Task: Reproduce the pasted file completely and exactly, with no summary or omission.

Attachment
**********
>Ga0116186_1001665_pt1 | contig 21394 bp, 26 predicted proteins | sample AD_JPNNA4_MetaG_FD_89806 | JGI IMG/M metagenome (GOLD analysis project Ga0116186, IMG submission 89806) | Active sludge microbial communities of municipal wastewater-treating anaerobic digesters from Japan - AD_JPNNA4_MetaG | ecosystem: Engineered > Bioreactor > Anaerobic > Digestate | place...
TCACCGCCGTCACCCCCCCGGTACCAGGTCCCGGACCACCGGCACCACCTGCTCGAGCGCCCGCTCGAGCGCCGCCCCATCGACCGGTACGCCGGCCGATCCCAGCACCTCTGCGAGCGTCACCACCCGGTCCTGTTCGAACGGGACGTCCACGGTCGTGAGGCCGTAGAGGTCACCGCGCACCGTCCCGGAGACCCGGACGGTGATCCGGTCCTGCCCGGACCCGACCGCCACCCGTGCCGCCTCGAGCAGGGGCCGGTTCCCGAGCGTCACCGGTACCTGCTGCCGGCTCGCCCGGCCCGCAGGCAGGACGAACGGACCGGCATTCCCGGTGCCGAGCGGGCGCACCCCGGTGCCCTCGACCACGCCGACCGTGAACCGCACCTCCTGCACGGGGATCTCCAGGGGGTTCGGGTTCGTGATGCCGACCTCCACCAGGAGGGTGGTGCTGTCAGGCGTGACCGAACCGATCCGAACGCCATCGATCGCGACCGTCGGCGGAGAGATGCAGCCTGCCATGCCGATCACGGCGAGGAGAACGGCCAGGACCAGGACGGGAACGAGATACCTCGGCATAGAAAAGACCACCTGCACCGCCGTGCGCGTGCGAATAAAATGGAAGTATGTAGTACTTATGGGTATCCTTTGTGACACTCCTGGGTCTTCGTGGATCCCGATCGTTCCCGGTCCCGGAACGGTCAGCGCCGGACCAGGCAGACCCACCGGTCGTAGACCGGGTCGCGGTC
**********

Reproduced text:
>Ga0116186_1001665_pt1 | contig 21394 bp, 26 predicted proteins | sample AD_JPNNA4_MetaG_FD_89806 | JGI IMG/M metagenome (GOLD analysis project Ga0116186, IMG submission 89806) | Active sludge microbial communities of municipal wastewater-treating anaerobic digesters from Japan - AD_JPNNA4_MetaG | ecosystem: Engineered > Bioreactor > Anaerobic > Digestate | place...
TCACCGCCGTCACCCCCCCGGTACCAGGTCCCGGACCACCGGCACCACCTGCTCGAGCGCCCGCTCGAGCGCCGCCCCATCGACCGGTACGCCGGCCGATCCCAGCACCTCTGCGAGCGTCACCACCCGGTCCTGTTCGAACGGGACGTCCACGGTCGTGAGGCCGTAGAGGTCACCGCGCACCGTCCCGGAGACCCGGACGGTGATCCGGTCCTGCCCGGACCCGACCGCCACCCGTGCCGCCTCGAGCAGGGGCCGGTTCCCGAGCGTCACCGGTACCTGCTGCCGGCTCGCCCGGCCCGCAGGCAGGACGAACGGACCGGCATTCCCGGTGCCGAGCGGGCGCACCCCGGTGCCCTCGACCACGCCGACCGTGAACCGCACCTCCTGCACGGGGATCTCCAGGGGGTTCGGGTTCGTGATGCCGACCTCCACCAGGAGGGTGGTGCTGTCAGGCGTGACCGAACCGATCCGAACGCCATCGATCGCGACCGTCGGCGGAGAGATGCAGCCTGCCATGCCGATCACGGCGAGGAGAACGGCCAGGACCAGGACGGGAACGAGATACCTCGGCATAGAAAAGACCACCTGCACCGCCGTGCGCGTGCGAATAAAATGGAAGTATGTAGTACTTATGGGTATCCTTTGTGACACTCCTGGGTCTTCGTGGATCCCGATCGTTCCCGGTCCCGGAACGGTCAGCGCCGGACCAGGCAGACCCACCGGTCGTAGACCGGGTCGCGGTC